This week’s newsletter summarizes the CoinPool payment pool proposal and the WabiSabi coordinated coinjoin protocol. Also included are our regular sections with notable changes to services, client software, and infrastructure software.

Action items

None this week.


  • CoinPool generalized privacy for identifiable onchain protocols: Antoine Riard and Gleb Naumenko posted to the Bitcoin-Dev mailing list about payment pools, a technique for improving privacy against third-party block chain surveillance by allowing several users to trustlessly share control over a single UTXO. Compared to previous designs for payment pools (such as joinpool), the CoinPool design focuses on allowing participants to make offchain commitments to transactions between the members of the pool. Using taproot, this allows the cooperating participants to operate protocols such as LN or vaults using UTXOs that are indistinguishable from single-key UTXOs, improving both participant privacy and onchain scalability. In that sense, the protocol acts as a sort of generalized channel factory that applies not just to LN but to many protocols that create onchain transactions with unique fingerprints.

    The authors outline how CoinPool could work using existing features of Bitcoin plus taproot, SIGHASH_NOINPUT, and the ability to use a delete-only accumulator via Bitcoin Script (e.g. a merkle tree; perhaps something like the proposed BIP116 OP_MERKLEBRANCHVERIFY). They don’t appear to be advocating a specific design but instead want to start a discussion about how CoinPool or something like it could provide a generalized mechanism that wallets use by default to eliminate the onchain footprint of various current and proposed multi-user protocols.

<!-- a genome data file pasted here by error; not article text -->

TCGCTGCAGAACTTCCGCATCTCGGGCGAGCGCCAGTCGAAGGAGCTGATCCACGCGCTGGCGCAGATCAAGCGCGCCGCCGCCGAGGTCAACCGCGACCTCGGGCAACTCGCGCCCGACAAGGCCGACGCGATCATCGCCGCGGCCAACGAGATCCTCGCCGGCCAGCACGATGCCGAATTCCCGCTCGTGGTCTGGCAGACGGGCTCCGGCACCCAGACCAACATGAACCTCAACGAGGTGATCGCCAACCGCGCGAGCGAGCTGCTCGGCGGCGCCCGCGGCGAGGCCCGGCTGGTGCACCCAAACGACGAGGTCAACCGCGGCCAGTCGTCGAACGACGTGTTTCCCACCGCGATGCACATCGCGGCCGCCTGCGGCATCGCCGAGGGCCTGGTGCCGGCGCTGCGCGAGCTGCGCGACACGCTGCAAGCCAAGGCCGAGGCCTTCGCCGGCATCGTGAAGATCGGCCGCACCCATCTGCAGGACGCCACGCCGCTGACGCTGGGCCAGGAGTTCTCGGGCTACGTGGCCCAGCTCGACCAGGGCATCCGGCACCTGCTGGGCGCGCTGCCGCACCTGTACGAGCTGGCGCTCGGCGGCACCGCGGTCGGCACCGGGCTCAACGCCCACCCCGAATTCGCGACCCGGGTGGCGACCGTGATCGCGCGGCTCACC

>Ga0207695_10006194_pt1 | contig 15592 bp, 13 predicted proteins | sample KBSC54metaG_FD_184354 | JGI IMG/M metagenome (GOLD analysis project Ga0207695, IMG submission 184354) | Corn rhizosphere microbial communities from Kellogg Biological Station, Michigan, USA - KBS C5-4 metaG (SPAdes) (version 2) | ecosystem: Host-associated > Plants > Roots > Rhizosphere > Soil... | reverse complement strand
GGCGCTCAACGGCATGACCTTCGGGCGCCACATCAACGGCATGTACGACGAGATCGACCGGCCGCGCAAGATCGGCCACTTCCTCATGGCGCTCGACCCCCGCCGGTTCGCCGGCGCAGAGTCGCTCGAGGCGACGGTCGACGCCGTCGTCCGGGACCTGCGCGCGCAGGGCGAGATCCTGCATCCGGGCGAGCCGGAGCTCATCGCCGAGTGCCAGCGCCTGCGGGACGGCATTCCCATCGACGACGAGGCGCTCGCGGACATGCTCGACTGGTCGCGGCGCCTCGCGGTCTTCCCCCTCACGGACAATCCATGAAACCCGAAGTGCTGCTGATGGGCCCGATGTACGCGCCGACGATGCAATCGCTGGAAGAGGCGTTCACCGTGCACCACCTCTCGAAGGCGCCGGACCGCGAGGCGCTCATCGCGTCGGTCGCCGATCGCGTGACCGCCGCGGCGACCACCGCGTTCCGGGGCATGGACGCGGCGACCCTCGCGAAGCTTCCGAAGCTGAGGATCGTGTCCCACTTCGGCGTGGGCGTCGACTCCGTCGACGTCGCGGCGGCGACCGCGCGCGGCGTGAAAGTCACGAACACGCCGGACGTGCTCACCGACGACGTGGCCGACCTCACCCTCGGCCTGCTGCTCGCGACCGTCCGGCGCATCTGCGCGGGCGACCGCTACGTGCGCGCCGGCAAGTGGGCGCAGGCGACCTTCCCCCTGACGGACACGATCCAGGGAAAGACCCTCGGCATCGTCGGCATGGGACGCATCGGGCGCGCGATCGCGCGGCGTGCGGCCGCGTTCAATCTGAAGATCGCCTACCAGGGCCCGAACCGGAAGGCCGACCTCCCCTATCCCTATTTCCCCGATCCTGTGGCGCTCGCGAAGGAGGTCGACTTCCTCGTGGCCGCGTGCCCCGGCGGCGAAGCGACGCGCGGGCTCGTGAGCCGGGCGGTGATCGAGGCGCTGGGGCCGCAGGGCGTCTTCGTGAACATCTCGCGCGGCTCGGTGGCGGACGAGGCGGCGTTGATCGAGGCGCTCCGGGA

• WabiSabi coordinated coinjoins with arbitrary output values: in the coinjoin protocol, a group of users collaboratively create a transaction template that spends some of their existing UTXOs (inputs) to a new set of UTXOs (outputs). The way this transaction template is created has implications for the privacy provided by the coinjoin, and different implementations use different methods:

    • Joinmarket has two types of users: those who pay to coinjoin (market takers) and those who are paid for allowing their UTXOs to be used (market makers). To create a coinjoin, takers contact several makers, collect their input and output information, and create the transaction template. This gives the taker knowledge of which inputs fund which outputs for all participants in the coinjoin, but it also ensures that each maker only has knowledge about which of their own inputs funds which of their own outputs. The taker directly gains the privacy benefits of the coinjoin and the makers directly gain income for providing liquidity. If the taker preserves their own individual privacy, the makers also indirectly gain increased privacy against third party block chain surveillance. Makers who want guarantees about their privacy can always operate as takers for a few rounds of mixing.